In a new study, researchers found that next-generation sequencing approaches to karyotyping provided more precision than conventional cytogenetic analysis (CCA) in identifying copy number alterations (CNAs) and other aberrations in acute myeloid leukemia (AML). The study results were published in the journal Blood Advances.
“Given the capability of sequencing techniques to assess CNAs and gene fusions, it is surprising that CCA still holds an unchallenged position in the routine diagnosis of AML,” the study investigators explained in their report.
A total of 281 patients with AML were evaluated in this study in Sweden. CCA, whole-transcriptome RNA sequencing (WTS), and shallow whole-genome sequencing (WGS) were compared using samples from each patient for karyotyping and prognostication of survival outcomes.
CCA and shallow WGS showed high concordance (average 96%) for identifying copy number alterations including del(5q), del(17p), and monosomy 7. While each technique identified aberrations that were not found using the other technique, shallow WGS showed higher accuracy.
The researchers also found that for assessing genomic complexity and identifying poor prognosis, a total genomic loss of 200 megabases or more identified by shallow WGS outperformed the use of CCA-based complex karyotype.
WTS showed high concordance (99%) with CCA for identifying gene fusions, and both approaches identified some fusions missed by the other. Sensitivity appeared to be superior with WTS, compared with CCA, but the sensitivity of WTS showed some dependency on sequencing depth.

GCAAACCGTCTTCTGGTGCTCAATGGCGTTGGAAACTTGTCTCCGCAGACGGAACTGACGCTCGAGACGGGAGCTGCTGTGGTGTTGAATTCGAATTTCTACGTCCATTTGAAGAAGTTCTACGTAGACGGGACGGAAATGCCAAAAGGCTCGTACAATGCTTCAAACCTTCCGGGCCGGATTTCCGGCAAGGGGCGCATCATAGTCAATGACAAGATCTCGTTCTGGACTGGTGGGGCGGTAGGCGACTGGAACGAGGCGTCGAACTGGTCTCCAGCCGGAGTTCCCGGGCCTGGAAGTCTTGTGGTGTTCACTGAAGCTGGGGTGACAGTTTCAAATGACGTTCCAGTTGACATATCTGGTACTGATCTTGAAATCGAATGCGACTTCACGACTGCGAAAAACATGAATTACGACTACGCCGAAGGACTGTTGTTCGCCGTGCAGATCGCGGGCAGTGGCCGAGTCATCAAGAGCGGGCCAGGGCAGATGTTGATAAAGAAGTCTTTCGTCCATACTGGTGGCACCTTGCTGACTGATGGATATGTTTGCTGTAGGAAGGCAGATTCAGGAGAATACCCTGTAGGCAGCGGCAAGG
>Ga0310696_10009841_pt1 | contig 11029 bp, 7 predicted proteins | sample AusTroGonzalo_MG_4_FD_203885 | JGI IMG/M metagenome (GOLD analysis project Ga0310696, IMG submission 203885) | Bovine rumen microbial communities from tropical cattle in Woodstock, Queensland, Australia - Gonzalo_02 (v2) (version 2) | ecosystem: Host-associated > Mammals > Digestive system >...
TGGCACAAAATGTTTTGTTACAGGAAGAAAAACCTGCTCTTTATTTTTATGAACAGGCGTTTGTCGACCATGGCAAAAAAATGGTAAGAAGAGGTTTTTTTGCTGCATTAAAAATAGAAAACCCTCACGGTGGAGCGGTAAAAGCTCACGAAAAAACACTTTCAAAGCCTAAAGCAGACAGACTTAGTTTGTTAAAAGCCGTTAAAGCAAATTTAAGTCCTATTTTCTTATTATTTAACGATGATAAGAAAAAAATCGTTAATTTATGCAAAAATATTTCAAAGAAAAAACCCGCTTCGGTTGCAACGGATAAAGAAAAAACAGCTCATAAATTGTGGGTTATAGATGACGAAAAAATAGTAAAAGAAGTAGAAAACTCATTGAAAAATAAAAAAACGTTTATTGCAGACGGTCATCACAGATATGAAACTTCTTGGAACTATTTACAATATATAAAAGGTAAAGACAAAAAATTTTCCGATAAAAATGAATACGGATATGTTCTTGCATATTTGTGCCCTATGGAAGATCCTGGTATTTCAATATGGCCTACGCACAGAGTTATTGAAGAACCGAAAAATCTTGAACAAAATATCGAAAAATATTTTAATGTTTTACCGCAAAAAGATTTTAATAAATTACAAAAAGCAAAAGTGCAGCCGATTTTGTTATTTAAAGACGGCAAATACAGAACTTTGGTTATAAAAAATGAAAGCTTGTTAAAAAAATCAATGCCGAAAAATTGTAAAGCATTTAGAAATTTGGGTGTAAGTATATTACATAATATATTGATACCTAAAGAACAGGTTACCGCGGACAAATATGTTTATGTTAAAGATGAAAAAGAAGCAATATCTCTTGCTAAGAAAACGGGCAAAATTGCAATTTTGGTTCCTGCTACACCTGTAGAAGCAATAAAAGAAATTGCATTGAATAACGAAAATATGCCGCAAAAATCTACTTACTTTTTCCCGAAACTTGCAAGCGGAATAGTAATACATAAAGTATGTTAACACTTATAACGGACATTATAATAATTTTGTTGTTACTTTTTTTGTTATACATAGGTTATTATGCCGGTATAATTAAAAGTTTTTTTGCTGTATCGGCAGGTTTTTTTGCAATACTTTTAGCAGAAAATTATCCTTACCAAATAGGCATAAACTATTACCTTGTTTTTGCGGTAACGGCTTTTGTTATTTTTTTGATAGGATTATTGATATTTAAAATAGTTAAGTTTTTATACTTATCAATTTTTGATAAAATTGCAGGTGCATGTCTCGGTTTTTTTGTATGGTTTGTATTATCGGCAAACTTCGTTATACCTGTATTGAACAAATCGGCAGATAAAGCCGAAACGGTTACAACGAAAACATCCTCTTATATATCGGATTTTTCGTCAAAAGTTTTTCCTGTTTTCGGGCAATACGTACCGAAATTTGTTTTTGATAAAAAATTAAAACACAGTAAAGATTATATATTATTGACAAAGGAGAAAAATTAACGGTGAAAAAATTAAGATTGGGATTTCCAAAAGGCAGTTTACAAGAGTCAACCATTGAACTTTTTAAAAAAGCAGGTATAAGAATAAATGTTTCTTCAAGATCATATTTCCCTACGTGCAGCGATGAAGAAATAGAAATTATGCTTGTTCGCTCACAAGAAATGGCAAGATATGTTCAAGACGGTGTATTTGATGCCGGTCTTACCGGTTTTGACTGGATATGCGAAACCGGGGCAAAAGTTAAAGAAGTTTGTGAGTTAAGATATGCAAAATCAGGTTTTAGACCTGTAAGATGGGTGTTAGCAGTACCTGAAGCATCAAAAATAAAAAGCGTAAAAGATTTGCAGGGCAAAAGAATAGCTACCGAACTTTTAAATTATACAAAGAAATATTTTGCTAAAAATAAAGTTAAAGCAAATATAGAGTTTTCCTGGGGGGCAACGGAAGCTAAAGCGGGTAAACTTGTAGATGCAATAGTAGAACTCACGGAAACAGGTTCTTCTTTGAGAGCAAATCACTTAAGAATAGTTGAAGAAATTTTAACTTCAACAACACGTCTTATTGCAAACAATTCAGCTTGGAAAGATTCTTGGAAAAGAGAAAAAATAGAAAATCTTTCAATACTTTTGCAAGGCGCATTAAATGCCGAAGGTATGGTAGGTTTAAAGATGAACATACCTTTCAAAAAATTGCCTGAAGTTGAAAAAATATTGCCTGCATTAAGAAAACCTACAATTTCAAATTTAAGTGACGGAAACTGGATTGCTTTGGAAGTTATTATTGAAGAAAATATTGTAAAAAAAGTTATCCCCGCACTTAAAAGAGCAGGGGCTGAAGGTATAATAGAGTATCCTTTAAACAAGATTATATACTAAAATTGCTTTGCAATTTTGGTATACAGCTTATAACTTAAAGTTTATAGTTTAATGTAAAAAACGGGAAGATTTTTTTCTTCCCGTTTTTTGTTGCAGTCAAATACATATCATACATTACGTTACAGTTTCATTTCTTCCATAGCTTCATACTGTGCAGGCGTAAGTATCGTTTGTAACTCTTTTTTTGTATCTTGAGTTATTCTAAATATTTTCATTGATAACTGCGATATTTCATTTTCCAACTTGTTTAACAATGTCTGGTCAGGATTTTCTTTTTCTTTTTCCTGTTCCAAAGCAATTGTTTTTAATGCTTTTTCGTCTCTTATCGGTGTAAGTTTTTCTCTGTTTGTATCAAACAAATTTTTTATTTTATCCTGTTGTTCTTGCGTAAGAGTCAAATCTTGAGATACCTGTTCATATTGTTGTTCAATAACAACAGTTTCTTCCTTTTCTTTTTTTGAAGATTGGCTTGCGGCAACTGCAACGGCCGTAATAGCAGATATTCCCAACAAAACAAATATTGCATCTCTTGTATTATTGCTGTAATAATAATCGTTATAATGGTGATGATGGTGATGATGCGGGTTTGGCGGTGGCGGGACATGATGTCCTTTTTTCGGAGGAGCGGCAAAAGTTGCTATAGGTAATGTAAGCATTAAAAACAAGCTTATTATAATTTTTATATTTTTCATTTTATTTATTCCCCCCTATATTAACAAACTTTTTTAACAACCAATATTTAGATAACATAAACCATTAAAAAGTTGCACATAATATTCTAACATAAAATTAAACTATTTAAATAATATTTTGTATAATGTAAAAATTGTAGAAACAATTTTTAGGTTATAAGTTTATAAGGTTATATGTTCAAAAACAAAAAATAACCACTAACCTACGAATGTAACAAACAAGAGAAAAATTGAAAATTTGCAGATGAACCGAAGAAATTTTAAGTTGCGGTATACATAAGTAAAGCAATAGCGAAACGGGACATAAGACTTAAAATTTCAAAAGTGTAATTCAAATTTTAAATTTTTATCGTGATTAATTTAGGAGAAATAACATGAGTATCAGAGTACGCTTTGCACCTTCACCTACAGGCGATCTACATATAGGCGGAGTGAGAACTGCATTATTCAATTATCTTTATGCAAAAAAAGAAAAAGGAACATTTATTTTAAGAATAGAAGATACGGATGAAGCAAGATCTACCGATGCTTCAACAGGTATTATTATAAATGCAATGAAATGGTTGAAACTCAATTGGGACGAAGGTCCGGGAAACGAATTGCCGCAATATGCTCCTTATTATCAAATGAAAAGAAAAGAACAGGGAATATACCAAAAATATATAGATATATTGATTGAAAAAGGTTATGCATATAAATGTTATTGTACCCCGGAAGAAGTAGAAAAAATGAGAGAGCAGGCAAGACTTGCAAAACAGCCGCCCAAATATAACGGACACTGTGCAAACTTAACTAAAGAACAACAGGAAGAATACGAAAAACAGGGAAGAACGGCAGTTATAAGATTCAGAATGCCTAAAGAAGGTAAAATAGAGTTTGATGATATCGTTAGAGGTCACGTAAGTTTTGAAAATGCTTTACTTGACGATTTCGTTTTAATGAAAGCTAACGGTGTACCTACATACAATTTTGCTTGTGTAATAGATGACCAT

This was exposed in a limitation in identifying PML-RARA fusions using WTS. WTS did, however, reveal multiple KMT2A rearrangements and 2 chromosome 16 inversions that were missed by CCA.
CCA and next-generation karyotyping approaches assessed in this study were used to classify patients into European LeukemiaNet categories. A total of 17 of the 281 patients were shifted into different risk categories when CCA was substituted with next-generation karyotyping in this analysis, reflecting a level of concordance of 94%. Prognostication of survival outcomes showed similar performance using either approach.
“The future will likely see advanced sequencing approaches, such as WGS at greater depth in combination with WTS applied in the clinical routine, displaying the full spectrum of molecular aberrations in AML,” the study authors reported.
The researchers noted that next-generation approaches currently have limitations regarding costs, validation, and capacity to quickly provide reliable results. However, they considered the approach used in this study to be comparable to CCA based on cost and time considerations.
Mareschal S, Palau A, Lindberg J, et al. Challenging conventional karyotyping by next-generation karyotyping in 281 intensively treated patients with AML. Blood Adv. 2021;5(4):1003-1016. doi:10.1182/bloodadvances.2020002517